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Define the multifactorial function $$n!^{(k)}=n(n-k)(n-2k)\cdots$$ where the product extends to the least positive integer of $n$ modulo $k$. In this answer, I derived one of several analytic continuations of this function to the real numbers, which is as follows $$x!^{(k)}=k^{x/k}\Gamma\left(1+\frac xk\right)\prod_{i=1}^{k-1}\left(\frac{ik^{-i/k}}{\Gamma(1+i/k)}\right)^{\sin(\pi(x-i))\cot(\pi(x-i)/k)/k}.$$ The limit of original interest $$F(k)=\lim_{x\to0}\,(x!^{(k)})^{1/x}=\left[\frac k{e^\gamma}\prod_{i=1}^{k-1}\left(\frac{\Gamma(1+i/k)}{ik^{-i/k}}\right)^{\pi(-1)^i\cot\frac{\pi i}k}\right]^{1/k}$$ is a straightforward consequence of the above result. Out of curiosity I plotted $F(k)$ and it appears that the double limit $$m=\lim_{k\to\infty}\lim_{x\to0}\,(x!^{(k)})^{1/x}$$ exists, converging rapidly to around $0.852$ when $k\in(s-1/2,s+1/2)$ for all positive odd integers $s$, but converging much slower to the same value when $k\in(s+1/2,s+3/2)$.

We can rewrite the limit as \begin{align}m&=\lim_{k\to\infty}\exp\left(\frac{-\gamma+\log k+\pi\sum\limits_{i=1}^{k-1}(-1)^i\cot\frac{\pi i}k\log\left(\frac{\Gamma(1+i/k)}{ik^{-i/k}}\right)}k\right)\\&=\lim_{k\to\infty}\exp\left(\frac\pi k\sum\limits_{i=1}^{k-1}(-1)^i\cot\frac{\pi i}k\log\frac{\Gamma(1+i/k)}{ik^{-i/k}}\right)\\&=\exp\left(\lim_{k\to\infty}\frac\pi k\sum\limits_{i=1}^{k-1}(-1)^i\cot\frac{\pi i}k\log\frac{k^{i/k}\Gamma(i/k)}k\right)\end{align} using L'Hopital on $(-\gamma+\log k)/k$. The term inside the exponential looks very much like a Riemann sum but I'm not sure where to go after that. It seems that none of the terms in the logarithm can be split additively to evaluate the limit as each component by itself is divergent.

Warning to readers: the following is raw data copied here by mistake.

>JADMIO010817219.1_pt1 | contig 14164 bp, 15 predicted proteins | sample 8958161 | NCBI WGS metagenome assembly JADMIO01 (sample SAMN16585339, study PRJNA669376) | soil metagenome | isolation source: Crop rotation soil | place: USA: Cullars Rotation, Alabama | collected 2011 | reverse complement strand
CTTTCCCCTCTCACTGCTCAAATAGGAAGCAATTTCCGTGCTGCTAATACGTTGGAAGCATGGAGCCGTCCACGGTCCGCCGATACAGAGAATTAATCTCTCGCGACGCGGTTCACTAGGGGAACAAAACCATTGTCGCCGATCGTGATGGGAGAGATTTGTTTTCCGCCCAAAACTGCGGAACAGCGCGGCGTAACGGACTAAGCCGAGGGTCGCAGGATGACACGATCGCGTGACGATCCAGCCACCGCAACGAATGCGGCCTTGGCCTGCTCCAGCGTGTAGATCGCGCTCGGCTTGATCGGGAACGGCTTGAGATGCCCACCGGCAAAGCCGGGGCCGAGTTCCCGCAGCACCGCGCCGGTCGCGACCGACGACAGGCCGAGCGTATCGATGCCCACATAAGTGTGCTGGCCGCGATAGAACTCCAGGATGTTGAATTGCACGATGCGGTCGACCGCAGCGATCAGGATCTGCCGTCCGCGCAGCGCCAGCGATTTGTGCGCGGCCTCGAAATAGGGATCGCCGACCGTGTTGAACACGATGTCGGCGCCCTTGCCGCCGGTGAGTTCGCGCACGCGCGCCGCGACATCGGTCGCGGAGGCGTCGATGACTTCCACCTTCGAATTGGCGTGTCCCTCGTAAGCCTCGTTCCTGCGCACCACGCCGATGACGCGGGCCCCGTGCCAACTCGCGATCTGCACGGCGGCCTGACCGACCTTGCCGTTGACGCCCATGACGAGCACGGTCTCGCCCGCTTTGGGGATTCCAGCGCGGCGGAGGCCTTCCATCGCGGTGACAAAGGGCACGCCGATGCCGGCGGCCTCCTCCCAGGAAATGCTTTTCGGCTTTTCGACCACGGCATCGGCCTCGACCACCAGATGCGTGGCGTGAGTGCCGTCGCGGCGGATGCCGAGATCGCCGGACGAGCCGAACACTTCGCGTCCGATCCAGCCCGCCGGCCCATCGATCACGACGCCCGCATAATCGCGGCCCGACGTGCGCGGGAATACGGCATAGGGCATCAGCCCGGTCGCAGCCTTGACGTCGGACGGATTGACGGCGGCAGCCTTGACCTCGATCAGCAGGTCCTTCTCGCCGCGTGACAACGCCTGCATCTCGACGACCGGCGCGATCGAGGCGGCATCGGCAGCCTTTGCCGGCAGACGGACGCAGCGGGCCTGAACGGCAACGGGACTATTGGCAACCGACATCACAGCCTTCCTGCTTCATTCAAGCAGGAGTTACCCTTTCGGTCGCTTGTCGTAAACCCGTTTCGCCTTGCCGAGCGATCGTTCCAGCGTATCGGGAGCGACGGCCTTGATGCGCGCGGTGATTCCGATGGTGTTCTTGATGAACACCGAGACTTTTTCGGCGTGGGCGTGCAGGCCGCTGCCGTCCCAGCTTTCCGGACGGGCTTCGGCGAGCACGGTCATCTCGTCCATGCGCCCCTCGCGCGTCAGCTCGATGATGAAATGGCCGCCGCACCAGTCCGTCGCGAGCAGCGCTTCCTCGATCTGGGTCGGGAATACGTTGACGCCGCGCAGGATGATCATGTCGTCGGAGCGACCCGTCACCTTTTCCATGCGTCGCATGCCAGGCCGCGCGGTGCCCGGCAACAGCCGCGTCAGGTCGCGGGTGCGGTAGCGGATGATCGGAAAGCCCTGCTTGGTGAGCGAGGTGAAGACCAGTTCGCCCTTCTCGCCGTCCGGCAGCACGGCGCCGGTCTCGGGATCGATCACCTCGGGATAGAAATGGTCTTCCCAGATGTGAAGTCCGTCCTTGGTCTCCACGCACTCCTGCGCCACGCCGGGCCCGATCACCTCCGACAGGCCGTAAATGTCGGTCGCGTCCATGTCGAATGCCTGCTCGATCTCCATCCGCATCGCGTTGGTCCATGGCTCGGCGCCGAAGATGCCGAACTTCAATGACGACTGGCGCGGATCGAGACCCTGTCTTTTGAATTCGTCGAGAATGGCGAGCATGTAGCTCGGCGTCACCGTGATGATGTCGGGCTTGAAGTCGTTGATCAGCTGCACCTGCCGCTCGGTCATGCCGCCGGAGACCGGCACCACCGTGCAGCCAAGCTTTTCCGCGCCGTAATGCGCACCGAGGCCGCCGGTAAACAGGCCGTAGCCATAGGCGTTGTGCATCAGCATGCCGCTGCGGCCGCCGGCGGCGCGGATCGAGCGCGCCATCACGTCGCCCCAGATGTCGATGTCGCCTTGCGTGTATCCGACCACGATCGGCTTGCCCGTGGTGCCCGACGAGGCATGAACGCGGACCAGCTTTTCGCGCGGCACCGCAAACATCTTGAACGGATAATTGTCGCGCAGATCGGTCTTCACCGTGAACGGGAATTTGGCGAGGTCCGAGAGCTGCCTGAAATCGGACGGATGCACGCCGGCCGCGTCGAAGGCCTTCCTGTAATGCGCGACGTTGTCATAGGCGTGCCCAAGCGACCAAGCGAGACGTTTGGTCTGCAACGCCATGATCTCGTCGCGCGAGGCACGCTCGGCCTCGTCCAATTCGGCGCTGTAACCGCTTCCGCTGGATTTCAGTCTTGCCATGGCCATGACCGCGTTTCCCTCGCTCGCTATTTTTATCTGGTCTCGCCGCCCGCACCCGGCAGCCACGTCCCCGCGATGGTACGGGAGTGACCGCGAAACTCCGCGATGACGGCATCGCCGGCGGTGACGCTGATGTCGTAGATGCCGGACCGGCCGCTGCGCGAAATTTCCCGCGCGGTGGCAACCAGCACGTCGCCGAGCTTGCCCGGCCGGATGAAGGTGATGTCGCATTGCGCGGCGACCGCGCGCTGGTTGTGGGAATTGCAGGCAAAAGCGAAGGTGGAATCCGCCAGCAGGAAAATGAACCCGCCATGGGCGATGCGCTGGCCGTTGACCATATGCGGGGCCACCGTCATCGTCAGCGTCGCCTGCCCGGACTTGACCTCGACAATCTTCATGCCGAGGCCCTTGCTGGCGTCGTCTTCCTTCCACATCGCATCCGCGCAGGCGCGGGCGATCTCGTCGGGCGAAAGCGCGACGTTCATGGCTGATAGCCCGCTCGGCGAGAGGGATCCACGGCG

Is there a closed form for this double limit?

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Proposition:

$$\boxed{\;\ln m=-\gamma\ln2+\frac{\ln^22}{2}\;}$$

Explanation (sketch of the proof): for $i,k\to\infty$ such that $i/k=x$ with finite $x>0$ the expression under the sum $\sum_{i=1}^{k-1}$ tends to $0$ and therefore this range of $i$ does not contribute to the limit. We may therefore restrict the summation to the values with $i/k\ll 1$. Expand everything in $i/k$: $$\cot\frac{\pi i }{k}\to \frac{k}{\pi i },\qquad \ln\frac{\Gamma(i/k)}{k}\to -\ln i,\qquad \ln k^{i/k}=i\frac{\ln k}{k}.$$ The third piece should not contribute to the limit $k\to\infty$ because of the cutting factor $\frac{\ln k}{k}$. The first two produce the following expression in the exponential: $$\sum_{i=1}^\infty (-1)^{i+1}\frac{\ln i}{i}=-\gamma\ln2+\frac{\ln^22}{2}.$$ There admittedly remain some details to be filled for the above to become a rigorous proof, however I leave it to whoever is interested.

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    $\begingroup$ (+1) Beautiful, $\lim\limits_{k\to\infty}\lim\limits_{n\to 0} \sqrt[n]{n\underbrace{!!!!\cdots!}_{k\,\text{times}}}=2^{\log\sqrt2-\gamma}$. For those unfamiliar with the identity in the last equation see The sum of $(-1)^n\frac{\ln n}n$. $\endgroup$
    – TheSimpliFire
    Feb 21, 2021 at 13:50

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